Social Studies

Social Studies (X) - Middle (X) - WNET (X) - Literature (X) - U.S. History (X)

Frankie Quimby of Sapelo Island | EGG: The Arts Show

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This video segment from Egg: The Arts Show presents a glimpse of the last island-based Gullah/Geechee community located on Sapelo Island. The original Gullah/Geechee were slaves. When slavery was abolished, the lands on the island were abandoned to the slaves. Frankie Quimby of the Georgia Sea Island Singers speaks of her pride for the island community and the importance of preserving the Gullah/Geechee culture. She also tells how the songs of the slaves also served as escape songs. For more about Sapelo Island, see “Ben Hall of Sapelo Island” and “Ronald Johnson of Sapelo Island.”

The Gilded Age: Architecture for the Elite | Treasures of New York: "Stanford White"

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This series of videos from Treasures of New York: Stanford White presents the Gilded Age, an era of great wealth and remarkable architecture. Through video, discussion questions, and classroom activities, students explore how architecture, literature, and art reflect the issues and concerns of the time period, and how the era still resonates today.

Animal Shelter Photographer

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In this video segment from WILD TV, meet Joyce Faye, an animal photographer. She visits animal shelters in the Albuquerque, New Mexico area to photograph the homeless animals awaiting adoption. There are 26,000 dogs picked up every year in Albuquerque. Faye volunteers her time and expertise taking photographs of the dogs and cats and displays them on her web site. She hopes that people will rescue an animal from the shelter and make it a pet. Faye encourages us to do what we can to make the world a better place. Even small gestures make a difference.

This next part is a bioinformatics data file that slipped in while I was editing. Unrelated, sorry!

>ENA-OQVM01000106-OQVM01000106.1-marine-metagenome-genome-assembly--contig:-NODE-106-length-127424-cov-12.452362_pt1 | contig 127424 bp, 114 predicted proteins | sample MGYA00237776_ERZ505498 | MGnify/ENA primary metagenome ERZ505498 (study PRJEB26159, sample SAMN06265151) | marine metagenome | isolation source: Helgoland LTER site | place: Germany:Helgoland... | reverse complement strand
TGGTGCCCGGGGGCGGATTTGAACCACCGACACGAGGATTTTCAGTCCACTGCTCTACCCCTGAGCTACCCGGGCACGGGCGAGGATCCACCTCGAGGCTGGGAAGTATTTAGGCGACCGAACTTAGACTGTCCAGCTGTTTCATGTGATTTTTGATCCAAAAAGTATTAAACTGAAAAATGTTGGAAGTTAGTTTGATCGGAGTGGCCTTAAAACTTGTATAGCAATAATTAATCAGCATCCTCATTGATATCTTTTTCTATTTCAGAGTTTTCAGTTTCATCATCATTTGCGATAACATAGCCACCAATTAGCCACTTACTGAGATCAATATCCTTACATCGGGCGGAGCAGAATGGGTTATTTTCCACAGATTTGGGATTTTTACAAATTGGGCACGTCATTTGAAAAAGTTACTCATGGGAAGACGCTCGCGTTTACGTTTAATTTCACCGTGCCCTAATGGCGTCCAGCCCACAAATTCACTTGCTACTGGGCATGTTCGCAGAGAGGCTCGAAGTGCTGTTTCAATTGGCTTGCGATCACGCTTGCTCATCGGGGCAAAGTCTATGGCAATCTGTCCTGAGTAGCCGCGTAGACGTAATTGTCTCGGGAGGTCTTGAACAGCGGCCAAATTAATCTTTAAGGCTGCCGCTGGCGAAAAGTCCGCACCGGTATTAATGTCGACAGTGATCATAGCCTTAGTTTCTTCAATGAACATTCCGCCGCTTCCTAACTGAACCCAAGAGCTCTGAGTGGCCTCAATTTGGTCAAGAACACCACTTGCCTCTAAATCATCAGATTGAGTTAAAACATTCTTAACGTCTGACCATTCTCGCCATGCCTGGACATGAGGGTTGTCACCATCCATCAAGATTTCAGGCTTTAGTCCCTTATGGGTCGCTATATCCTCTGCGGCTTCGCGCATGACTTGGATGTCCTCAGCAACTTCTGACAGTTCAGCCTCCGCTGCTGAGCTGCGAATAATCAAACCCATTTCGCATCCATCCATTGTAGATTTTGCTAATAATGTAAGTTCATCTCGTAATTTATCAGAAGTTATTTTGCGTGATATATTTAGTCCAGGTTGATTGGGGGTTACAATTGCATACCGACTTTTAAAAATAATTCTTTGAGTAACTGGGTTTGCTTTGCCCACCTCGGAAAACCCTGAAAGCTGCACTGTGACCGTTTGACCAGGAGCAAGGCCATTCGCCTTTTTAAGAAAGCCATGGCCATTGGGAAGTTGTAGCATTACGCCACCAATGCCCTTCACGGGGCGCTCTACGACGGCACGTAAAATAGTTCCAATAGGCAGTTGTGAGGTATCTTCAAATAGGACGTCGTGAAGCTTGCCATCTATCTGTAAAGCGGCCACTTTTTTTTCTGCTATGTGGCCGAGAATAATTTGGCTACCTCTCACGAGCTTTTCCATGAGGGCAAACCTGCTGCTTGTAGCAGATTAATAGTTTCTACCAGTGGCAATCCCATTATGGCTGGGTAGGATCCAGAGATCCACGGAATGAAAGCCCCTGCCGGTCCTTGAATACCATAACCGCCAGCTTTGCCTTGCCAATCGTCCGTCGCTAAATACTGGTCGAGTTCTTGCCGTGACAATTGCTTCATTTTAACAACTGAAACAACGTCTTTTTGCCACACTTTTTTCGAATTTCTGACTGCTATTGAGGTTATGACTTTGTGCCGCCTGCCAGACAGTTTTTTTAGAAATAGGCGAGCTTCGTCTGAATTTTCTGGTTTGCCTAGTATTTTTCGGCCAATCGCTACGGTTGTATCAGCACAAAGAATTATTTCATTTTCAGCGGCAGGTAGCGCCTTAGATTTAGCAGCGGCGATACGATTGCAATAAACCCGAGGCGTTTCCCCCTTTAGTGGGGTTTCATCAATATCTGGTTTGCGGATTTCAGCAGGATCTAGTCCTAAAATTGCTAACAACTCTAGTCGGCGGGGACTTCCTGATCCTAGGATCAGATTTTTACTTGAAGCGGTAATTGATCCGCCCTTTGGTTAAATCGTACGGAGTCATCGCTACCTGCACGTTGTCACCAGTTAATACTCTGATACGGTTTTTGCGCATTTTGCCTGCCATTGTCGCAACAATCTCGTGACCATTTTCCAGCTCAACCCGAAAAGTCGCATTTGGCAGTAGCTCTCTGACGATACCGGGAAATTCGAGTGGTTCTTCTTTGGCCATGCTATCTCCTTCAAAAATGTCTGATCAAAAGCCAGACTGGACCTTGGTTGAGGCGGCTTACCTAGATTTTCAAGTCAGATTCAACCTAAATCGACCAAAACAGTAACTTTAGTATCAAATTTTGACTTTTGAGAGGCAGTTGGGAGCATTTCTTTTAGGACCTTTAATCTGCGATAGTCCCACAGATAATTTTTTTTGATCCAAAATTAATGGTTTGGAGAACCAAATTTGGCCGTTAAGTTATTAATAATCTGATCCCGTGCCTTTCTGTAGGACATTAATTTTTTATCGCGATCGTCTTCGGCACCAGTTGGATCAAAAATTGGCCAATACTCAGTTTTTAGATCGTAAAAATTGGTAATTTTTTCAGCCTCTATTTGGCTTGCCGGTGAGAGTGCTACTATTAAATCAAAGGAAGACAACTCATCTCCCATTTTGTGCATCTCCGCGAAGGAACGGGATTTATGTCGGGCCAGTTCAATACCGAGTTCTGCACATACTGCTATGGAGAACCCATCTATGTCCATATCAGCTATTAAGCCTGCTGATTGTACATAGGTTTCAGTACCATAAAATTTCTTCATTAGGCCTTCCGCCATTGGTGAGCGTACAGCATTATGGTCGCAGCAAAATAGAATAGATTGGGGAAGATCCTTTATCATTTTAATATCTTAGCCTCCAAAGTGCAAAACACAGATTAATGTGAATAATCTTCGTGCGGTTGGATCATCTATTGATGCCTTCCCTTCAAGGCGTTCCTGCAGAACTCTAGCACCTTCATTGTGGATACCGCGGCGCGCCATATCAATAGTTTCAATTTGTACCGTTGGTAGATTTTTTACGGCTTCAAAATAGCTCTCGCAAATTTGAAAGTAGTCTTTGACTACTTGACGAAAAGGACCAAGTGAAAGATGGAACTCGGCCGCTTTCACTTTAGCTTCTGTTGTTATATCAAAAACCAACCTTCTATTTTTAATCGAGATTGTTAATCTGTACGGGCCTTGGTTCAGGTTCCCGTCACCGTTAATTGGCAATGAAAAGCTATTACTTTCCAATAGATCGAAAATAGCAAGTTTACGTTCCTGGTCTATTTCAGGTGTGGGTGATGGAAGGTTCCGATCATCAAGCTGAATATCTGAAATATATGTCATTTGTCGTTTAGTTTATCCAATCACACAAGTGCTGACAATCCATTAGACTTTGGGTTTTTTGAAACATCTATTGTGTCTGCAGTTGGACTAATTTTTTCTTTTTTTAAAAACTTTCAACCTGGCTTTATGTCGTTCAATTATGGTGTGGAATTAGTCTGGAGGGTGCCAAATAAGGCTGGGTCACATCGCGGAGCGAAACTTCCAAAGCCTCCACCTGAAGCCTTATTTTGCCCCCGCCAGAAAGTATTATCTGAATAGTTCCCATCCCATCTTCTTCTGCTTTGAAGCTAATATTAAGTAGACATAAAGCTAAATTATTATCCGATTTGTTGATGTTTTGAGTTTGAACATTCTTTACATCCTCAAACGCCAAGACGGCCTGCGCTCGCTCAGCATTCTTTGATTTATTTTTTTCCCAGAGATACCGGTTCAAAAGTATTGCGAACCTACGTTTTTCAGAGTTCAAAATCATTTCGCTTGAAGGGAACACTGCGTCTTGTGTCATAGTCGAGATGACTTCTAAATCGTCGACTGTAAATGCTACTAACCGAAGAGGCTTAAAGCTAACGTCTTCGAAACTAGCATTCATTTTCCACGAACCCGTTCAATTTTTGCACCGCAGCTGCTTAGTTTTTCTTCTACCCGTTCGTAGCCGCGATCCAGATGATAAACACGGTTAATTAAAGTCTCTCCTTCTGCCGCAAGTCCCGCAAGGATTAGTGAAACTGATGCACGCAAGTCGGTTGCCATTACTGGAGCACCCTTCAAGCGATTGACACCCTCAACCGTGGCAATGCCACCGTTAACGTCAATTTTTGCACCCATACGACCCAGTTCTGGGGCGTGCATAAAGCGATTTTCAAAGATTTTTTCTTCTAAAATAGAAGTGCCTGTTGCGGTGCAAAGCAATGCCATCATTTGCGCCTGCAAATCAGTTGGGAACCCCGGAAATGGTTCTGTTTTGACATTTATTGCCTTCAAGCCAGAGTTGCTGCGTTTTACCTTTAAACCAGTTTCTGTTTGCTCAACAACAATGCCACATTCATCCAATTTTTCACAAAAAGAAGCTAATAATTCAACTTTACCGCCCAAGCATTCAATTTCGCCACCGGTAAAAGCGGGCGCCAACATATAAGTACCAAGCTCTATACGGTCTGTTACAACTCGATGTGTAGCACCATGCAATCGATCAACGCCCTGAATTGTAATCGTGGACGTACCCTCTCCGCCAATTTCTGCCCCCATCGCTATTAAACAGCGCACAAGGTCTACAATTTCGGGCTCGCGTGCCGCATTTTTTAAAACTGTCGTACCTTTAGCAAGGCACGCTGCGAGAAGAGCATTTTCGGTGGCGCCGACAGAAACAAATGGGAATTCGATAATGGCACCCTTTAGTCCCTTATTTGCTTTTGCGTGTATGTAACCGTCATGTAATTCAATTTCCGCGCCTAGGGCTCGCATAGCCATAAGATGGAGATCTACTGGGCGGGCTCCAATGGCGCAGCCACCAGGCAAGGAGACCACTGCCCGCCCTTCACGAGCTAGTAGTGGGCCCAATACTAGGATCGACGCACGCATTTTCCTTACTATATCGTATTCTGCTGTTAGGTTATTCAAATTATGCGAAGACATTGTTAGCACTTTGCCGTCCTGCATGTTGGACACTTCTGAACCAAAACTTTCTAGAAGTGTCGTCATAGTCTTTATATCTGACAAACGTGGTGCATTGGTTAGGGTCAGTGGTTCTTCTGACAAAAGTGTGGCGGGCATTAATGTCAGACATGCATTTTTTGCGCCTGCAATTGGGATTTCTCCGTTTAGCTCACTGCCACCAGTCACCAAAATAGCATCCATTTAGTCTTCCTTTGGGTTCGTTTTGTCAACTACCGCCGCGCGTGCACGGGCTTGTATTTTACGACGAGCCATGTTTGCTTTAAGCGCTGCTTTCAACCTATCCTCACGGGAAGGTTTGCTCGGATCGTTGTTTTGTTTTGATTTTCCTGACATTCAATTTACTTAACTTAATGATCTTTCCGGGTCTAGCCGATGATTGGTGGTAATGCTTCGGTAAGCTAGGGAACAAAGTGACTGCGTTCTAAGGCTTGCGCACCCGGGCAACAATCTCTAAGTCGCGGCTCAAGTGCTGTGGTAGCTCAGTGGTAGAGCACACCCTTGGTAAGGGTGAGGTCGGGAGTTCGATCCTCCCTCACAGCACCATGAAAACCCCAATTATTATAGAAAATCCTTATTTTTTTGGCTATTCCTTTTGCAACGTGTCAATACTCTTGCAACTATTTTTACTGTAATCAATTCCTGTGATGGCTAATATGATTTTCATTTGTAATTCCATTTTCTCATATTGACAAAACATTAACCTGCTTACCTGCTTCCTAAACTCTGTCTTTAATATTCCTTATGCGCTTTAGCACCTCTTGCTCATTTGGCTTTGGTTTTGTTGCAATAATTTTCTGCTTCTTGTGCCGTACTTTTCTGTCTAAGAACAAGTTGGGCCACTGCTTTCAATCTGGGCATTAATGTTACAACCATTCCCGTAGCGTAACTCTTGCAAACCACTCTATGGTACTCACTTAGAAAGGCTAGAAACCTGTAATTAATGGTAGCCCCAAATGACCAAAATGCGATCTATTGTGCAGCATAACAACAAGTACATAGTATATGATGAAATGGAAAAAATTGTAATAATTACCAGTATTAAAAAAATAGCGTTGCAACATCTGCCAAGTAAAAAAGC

Ben Hall of Sapelo Island

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This video segment from Egg: the arts show presents a glimpse of the last island-based Gullah/Geechee community located on Sapelo Island. The original Gullah/Geechee people were slaves. When slavery was abolished, the island was abandoned to the slaves. Ben Hall of the Sapelo Island Cultural and Revitalization Society speaks of his pride for the island and community. We learn the island is made up of some of the most valuable real estate in America, but its inhabitants have resisted the sort of development that has captured the other coastal islands off the shores of Georgia and South Carolina. For more about Sapelo Island, see "Ronald Johnson of Sapelo Island" and "Frankie Quimby of Sapelo Island."

Ronald Johnson of Sapelo Island

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This video segment from Egg: The Arts Show presents a glimpse of the last island-based Gullah/Geechee community located on Sapelo Island.The original Gullah/Geechee people were slaves. When slavery was abolished, the island was abandoned to the slaves. Ronald Johnson of the Sapelo Island Cultural and Revitalization Society speaks of his pride for the island community and the importance of preserving the Gullah/Geechee culture. A festival is held each year to bring people to the island to learn about the culture and foster interest in preserving the culture. For more about Sapelo Island, see "Ben Hall of Sapelo Island" and "Frankie Quimby of Sapelo Island".

City Horses Part I

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When you think of horses you don’t usually think of the city, but in this segment from Wild TV, Carolyne DeGrammont tells us about the Cedar Lane Stables in Queens, one of the five boroughs of New York City. People with different levels of skills with horses as well as people from all disciplines and backgrounds come to the stables. For Carolyne, going to the stables helps her find relief from the stresses of her fast-paced day. She can forget all of her troubles and feel happy. The atmosphere helps her feel connected to nature, too.

Symbolism in "The Negro Speaks of Rivers" | A Walk Through Harlem